Non-traditional paths into internal audit: Q&As with two rising stars

7 min read | Lorraine Twist | Article |

traditional paths into internal audit

Excellent progression opportunities, attractive salaries, and varied work – internal audit is a reputable career path that’s always in demand as result of constant changes in regulations and organisations’ governance in an ever-evolving market.

Internal auditors are highly skilled professionals, with strong verbal and written communication skills, analytical ability, integrity, and organisational dexterity. If you have these qualities, then internal audit may be a career option worth considering, especially since ‘audit manager’ was rated the best job in the UK in Glassdoor’s 2019 Report – scoring an impressive 4.6/5 overall and 4.5/5 for job satisfaction specifically.

Look beyond the traditional route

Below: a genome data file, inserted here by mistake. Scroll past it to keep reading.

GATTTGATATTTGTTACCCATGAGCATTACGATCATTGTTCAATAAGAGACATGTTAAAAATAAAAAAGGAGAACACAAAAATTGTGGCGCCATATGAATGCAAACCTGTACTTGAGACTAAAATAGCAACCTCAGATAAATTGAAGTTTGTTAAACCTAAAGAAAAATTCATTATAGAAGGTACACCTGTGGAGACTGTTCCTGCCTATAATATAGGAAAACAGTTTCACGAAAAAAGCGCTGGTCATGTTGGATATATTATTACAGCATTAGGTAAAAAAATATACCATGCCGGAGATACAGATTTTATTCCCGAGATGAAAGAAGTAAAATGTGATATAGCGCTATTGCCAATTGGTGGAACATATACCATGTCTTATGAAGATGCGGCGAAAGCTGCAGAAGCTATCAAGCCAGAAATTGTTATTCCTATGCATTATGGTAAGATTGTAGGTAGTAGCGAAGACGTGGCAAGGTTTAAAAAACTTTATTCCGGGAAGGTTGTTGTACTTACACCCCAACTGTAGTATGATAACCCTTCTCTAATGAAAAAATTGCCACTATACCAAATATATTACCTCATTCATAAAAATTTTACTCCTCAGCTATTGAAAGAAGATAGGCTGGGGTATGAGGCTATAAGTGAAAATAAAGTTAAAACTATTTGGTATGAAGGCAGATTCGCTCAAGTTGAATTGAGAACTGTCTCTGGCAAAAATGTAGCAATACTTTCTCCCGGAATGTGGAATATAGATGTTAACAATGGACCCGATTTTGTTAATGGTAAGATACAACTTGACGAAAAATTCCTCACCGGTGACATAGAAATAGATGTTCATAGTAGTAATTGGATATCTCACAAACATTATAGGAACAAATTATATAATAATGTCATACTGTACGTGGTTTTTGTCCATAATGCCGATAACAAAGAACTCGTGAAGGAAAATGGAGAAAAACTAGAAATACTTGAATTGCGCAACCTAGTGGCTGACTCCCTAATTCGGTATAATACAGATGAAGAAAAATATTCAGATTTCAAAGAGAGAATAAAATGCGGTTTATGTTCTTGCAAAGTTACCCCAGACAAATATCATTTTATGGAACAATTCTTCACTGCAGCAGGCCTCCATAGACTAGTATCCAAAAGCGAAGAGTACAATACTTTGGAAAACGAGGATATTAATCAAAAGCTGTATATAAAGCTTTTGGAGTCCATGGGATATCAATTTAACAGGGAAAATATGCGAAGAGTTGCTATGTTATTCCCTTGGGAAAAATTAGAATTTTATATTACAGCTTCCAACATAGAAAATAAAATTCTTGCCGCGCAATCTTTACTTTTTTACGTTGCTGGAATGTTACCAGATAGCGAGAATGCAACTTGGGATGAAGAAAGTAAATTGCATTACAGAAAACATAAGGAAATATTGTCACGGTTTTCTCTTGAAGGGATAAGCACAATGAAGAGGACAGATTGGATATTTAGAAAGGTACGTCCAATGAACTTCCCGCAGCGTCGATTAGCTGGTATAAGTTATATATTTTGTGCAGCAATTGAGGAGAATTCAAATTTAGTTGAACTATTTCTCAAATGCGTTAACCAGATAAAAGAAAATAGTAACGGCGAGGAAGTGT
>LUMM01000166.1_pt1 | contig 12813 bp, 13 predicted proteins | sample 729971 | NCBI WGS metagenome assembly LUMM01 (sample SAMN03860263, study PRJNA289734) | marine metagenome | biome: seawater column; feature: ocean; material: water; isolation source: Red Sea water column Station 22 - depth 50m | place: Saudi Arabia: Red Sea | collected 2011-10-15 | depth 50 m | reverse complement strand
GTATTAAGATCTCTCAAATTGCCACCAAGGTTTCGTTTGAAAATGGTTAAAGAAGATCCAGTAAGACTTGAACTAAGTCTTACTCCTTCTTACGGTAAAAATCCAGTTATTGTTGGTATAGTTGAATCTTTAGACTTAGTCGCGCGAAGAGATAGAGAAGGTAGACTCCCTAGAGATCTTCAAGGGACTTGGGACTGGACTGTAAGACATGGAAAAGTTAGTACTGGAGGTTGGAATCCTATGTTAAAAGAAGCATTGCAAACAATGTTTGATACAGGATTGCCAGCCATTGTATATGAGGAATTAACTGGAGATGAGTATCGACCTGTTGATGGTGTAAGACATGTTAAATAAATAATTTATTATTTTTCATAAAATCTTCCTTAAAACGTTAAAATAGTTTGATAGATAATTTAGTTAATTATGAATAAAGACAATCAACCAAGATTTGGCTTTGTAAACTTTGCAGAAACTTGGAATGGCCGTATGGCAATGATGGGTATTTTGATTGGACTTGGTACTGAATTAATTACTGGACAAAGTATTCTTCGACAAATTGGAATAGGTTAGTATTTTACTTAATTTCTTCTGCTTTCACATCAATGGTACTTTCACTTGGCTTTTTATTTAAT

A common path into internal audit is to obtain a degree in accounting and finance, then go straight into an external audit role within a practice firm, such as EY, KPMG, Deloitte, or PwC, before ultimately transitioning into internal audit.

However, there are other routes into internal audit, that don’t first require you to work in external audit. You can, in fact, start your internal audit journey straight after university, A Levels, or even GCSEs.

We interviewed Kieran Coult, apprentice audit analyst at Lloyd’s Banking Group and Chartered IIA Awards 2023 winner of the Judges’ Award for Outstanding Apprentice, and Husam Al Jabbar, internal auditor at Hays, to discuss their alternative routes into the profession.

Q&A with Kieran Coult


Can you talk us through your experience so far on the Lloyds Banking Group apprenticeship programme?

Kieran: I joined Lloyds Banking Group (LBG) in 2020, aged 18, straight from sixth form college. My experience at LBG has been fantastic so far, with endless amounts of career opportunities.

We rotate through different internal audit teams and earn promotions as we progress. I’ve successfully completed placements in the consumer banking, treasury finance, applied sciences, insurance, pensions and investments and strategy and change audit teams. After completion, we then have the opportunity to move into a permanent job within the organisation – I hope specialise in strategy and change internal auditing.

What has the LBG audit apprenticeship scheme taught you?